|Bernard Yin digs into Cha Cha Chicken's Mulato Cubano sandwich.|
BERNARD YIN of Astra Heights
At Cha Cha Chicken
1906 Ocean Ave., Santa Monica
One of the inspirations for JIGSAW was the amount of musicians I know who are total foodies. And Bernard Yin, lead guitarist for Astra Heights, definitely loves food.
"I just finished touring Europe with a band that doesn't pay terribly much, but my primary motive whenever I tour with them is that we go to cities with amazing food. If I knew that the food was not going to be part of the package, I wouldn't do it. It's that important," he says.
Bernard meets me at one of his usual neighborhood haunts, Cha Cha Chicken, where he enjoys the Caribbean-fused-with-Latin cuisine a few times a month. His favorite dish, the Jerk Chicken Enchiladas, is comprised of the restaurant's signature Jamaican-style chicken wrapped in tortillas and smothered in a sweet, spicy mango pineapple sauce. He's also a big fan of their Aguas Frescas (seasonal fresh fruit waters). Today, he decides to try the Mulato Cubano and a blended watermelon and cantaloupe ague fresco, which is quite refreshing on this hot summer day. The sandwich is well worth the wait when it arrives. A crispy Cuban baguette is pressed around shredded chicken breast, cheese, lettuce, pickles and mustard. The chicken is juicy and so tender that little bits keep falling away from the sandwich.
|Cha Cha Chicken in Santa Monica|
"I eat Mexican food almost every day. I've got this route, I know where to go for the best huevos rancheros, fish taco, [etc.]. There's a place called Gilbert's up on Pico – the vibe is great, and it's definitely a place where you prepare to get really stuffed. Paco's Tacos on Centinela is pretty well known. The tortillas are made right then and there. That's a very powerful thing. There's a place, a real hole in the wall on Lincoln right near Pico on the southeast corner. I go there a lot for a veggie burrito. Mariscos Guillen La Playita is fantastic and mind-boggling inexpensive. … The culture clash or the blending of cultures that you see here in L.A., it's so well exemplified when you see these taco trucks with like, the Korean taco – all these funny hybrids of food genres."
Fusion cooking is something that Bernard is used to. His mother is Greek but was born and raised in France, and his father is Chinese, so he grew up being exposed to a lot of different foods.
"My mom would make traditional Greek Tiropita – a phyllo dough triangle stuffed with feta cheese and herbs – and Spanakopita. She would also make souffles. I grew up eating rabbit in urban America. The French eat rabbit a lot, and I know the taste of rabbit very well. From my father's side I know the taste of duck. … My dad cooks very well too. He loves to prepare a slab of salmon, garnished and dressed up with a lemony, tangy element going on. He does make a mean pancake – as all Chinese people are supposed to," he says with a wink.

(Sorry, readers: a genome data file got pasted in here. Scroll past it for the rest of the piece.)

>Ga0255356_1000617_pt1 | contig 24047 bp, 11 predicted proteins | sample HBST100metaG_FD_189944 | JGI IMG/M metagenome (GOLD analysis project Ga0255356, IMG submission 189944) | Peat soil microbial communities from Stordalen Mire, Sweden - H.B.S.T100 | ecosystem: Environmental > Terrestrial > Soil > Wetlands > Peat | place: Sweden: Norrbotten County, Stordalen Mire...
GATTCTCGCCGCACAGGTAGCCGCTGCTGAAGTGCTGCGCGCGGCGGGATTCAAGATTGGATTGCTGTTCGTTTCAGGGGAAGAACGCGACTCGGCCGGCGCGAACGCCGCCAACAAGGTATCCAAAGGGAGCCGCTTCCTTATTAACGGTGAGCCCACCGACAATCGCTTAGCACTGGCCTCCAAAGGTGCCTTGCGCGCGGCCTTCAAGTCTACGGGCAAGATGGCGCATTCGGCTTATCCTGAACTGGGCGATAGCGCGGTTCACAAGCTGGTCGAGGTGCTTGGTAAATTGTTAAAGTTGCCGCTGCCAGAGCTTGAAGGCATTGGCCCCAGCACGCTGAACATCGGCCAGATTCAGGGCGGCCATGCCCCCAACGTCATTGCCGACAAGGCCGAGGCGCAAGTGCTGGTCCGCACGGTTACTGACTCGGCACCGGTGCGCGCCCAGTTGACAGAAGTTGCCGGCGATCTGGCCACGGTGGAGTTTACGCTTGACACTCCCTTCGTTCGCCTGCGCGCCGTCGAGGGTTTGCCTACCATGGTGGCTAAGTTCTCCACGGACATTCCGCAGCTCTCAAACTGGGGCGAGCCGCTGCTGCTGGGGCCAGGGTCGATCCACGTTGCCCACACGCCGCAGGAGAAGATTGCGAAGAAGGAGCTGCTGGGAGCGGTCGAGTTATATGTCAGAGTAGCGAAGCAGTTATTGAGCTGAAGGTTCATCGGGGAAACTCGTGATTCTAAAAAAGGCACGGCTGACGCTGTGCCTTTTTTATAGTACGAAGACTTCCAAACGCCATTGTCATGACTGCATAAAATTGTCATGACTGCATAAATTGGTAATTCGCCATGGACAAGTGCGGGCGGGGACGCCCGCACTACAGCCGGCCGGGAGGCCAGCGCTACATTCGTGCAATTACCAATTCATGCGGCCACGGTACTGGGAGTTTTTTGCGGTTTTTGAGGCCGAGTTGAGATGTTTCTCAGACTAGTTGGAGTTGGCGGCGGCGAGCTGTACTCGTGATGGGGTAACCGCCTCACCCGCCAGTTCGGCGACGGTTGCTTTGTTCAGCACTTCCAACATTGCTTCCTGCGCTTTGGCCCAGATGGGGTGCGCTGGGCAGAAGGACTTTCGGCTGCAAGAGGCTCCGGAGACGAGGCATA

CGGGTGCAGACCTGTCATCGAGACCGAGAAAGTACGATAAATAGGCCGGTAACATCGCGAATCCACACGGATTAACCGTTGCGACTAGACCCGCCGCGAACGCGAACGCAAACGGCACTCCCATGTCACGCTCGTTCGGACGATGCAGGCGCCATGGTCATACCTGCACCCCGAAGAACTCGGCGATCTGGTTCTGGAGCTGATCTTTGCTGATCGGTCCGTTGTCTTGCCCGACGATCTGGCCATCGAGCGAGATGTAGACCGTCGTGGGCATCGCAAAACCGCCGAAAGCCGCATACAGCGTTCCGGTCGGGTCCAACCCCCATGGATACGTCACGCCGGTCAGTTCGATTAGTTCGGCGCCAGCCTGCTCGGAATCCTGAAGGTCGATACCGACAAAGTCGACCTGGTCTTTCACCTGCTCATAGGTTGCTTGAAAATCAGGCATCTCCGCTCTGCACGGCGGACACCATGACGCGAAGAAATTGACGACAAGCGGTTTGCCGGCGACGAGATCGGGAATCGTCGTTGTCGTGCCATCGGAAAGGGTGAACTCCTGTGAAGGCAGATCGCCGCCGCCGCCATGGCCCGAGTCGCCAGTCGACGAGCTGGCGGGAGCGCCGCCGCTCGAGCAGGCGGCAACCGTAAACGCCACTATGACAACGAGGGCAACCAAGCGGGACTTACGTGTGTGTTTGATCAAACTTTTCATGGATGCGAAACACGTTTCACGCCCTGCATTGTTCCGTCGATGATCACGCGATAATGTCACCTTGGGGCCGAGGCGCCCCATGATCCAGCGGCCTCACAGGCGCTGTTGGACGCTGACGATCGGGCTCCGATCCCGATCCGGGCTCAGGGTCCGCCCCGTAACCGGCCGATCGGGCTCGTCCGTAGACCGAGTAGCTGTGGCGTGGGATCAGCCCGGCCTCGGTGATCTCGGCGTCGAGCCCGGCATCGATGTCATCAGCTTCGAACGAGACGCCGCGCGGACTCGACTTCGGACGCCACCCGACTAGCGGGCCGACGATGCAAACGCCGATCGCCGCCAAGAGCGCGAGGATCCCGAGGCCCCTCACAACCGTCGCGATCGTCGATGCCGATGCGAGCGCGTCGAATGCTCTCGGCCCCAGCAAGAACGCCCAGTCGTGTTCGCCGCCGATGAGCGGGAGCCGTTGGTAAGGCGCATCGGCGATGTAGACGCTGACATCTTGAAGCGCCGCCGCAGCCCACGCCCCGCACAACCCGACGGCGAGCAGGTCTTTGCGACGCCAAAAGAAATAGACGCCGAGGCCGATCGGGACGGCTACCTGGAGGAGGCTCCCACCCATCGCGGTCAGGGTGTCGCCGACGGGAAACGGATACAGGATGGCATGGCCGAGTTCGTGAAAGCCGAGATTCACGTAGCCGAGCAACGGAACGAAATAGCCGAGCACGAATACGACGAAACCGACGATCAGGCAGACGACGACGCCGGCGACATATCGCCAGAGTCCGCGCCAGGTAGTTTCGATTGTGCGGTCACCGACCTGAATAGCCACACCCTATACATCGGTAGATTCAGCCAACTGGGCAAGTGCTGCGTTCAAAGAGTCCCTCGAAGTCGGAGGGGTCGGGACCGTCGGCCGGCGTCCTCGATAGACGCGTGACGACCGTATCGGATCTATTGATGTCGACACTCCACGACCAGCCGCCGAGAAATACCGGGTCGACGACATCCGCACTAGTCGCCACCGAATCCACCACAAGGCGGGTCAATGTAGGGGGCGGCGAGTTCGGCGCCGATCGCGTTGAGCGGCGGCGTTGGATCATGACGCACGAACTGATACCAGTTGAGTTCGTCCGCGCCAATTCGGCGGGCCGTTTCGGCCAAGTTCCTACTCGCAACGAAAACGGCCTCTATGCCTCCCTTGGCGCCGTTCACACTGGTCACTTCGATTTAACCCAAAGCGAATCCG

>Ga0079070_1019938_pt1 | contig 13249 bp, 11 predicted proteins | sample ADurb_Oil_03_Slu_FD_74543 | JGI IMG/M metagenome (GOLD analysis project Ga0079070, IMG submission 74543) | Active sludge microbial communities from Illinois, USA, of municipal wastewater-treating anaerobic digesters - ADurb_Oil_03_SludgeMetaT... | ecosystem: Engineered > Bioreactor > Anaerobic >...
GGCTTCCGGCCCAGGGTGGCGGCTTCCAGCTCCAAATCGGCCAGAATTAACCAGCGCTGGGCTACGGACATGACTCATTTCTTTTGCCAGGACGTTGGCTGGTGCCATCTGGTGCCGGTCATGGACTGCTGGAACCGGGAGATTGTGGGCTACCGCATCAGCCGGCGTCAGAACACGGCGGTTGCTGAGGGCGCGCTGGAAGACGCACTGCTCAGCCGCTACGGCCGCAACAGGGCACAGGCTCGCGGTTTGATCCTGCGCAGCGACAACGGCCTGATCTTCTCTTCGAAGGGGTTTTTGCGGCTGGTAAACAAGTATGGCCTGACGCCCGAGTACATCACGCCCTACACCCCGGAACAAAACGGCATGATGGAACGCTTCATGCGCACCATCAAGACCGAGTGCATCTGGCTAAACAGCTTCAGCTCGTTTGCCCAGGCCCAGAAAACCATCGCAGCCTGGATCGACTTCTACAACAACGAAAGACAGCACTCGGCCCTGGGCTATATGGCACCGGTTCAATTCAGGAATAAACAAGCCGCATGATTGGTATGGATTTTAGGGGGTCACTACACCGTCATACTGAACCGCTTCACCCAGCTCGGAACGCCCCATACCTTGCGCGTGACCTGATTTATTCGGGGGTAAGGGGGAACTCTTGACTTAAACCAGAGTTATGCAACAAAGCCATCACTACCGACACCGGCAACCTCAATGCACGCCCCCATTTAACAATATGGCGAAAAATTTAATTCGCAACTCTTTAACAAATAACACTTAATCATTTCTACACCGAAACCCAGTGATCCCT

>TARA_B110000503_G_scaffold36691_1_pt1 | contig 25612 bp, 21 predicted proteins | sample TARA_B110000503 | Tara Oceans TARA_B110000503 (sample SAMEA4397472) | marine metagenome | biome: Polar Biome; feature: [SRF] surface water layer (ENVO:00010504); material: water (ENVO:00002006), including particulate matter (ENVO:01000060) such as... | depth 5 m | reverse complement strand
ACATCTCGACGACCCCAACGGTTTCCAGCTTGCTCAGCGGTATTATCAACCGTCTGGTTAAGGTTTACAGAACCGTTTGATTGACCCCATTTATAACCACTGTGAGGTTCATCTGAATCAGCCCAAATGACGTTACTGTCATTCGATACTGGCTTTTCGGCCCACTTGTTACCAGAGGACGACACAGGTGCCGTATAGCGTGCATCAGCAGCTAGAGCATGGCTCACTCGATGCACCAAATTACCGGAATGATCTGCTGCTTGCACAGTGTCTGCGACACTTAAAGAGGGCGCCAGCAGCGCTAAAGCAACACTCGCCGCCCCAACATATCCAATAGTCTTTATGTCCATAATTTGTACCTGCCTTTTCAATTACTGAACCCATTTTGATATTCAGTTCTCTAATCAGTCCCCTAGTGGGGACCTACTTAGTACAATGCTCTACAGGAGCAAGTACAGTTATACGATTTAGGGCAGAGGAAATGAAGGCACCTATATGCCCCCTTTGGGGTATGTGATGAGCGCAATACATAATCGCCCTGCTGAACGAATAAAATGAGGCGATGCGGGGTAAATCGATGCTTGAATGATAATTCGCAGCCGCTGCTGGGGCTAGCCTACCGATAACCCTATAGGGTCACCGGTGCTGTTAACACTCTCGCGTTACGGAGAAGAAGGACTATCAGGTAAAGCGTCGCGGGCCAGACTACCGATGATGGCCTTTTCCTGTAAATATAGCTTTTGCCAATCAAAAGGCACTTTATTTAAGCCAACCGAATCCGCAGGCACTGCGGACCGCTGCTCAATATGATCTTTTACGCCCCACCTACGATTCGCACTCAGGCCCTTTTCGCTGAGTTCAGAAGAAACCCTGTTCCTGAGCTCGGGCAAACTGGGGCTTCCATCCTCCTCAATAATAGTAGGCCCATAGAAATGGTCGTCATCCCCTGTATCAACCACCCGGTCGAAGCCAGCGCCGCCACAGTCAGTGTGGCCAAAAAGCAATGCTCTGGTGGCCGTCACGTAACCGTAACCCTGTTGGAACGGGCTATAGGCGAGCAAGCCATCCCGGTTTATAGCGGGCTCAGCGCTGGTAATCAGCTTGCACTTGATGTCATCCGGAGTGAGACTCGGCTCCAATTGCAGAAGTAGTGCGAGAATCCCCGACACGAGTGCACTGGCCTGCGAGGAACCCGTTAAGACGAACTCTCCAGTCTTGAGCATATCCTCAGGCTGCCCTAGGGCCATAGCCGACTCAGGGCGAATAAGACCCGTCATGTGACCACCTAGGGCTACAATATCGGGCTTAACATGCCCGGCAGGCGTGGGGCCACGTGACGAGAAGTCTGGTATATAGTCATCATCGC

Another benefit of growing up in a multicultural household was a wide variety of music.
"My mother, for example, loved that Eydie Gormé album, Canta en Español, which anybody from Latin culture knows even though it's at least 35 years old. It's this amazing collection of standard Spanish love songs that you hear every mariachi play. She did it with such panache with Trio Los Panchos. So, there I was with a Greek-French mother and a Chinese dad listening to Spanish music (by a non-Hispanic, mind you!). Even to this day, it's one of my favorite records."
Bernard's love for music blossomed when his family relocated to San Diego from the San Francisco Bay Area.
"I no longer could hang out with my friends, I had no life. The guitar was handy, so I started playing a few random things. I was always listening to AM radio. All through the '70s you could turn on an AM station and you would hear an impressive variety – Sly Stone, Deep Purple, America, Helen Reddy, Olivia Newton-John, John Denver, Grand Funk Railroad and all the British Invasion and post British Invasion stuff and pre-disco Bee Gees – all on one station. As a musician it's kept me stimulated because I enjoy a variety of music. The other day I jammed with Norwood Fisher, the bassist from Fishbone, and I'm working with some projects right now that have nothing to do with the direction that he's got. The variety keeps me from getting sick of it and selling my guitar."
Cha Cha Chicken is just a block away from Bernard's house, as well as one of his usual surf spots.
"I surf almost daily. My favorite spots aren't always the nearest, sometimes you have to settle to just get some surfing under your belt for the day. Out of convenience I surf right here at Bay Street and the waves are semi-decent there often enough, and it's walking distance. It's so rejuvenating and stimulating. As far as L.A. goes, all the way up the coast there are different spots. Sometimes it's good at Zuma, sometimes it's not. Sometimes it's good in Malibu, sometimes it's not. The list goes on. They call it a Surfing Safari because you're looking and hunting for a wave."
Another of Bernard's passions is fishing, which he got into from spending a lot of time around water with his dad, an underwater marine photographer. The self-proclaimed "obsessed angler" also loves the artistry of making his own flies. Besides working a day job in marketing, composing instrumentals for licensing and performing with bands, this modern-day Renaissance man certainly deserves to enjoy his downtime eating good food, surfing and fishing. What else does he do to relax?
"I sleep. Almost every day I take a nap. That's huge!"
For more information, visit bernardyin.com.
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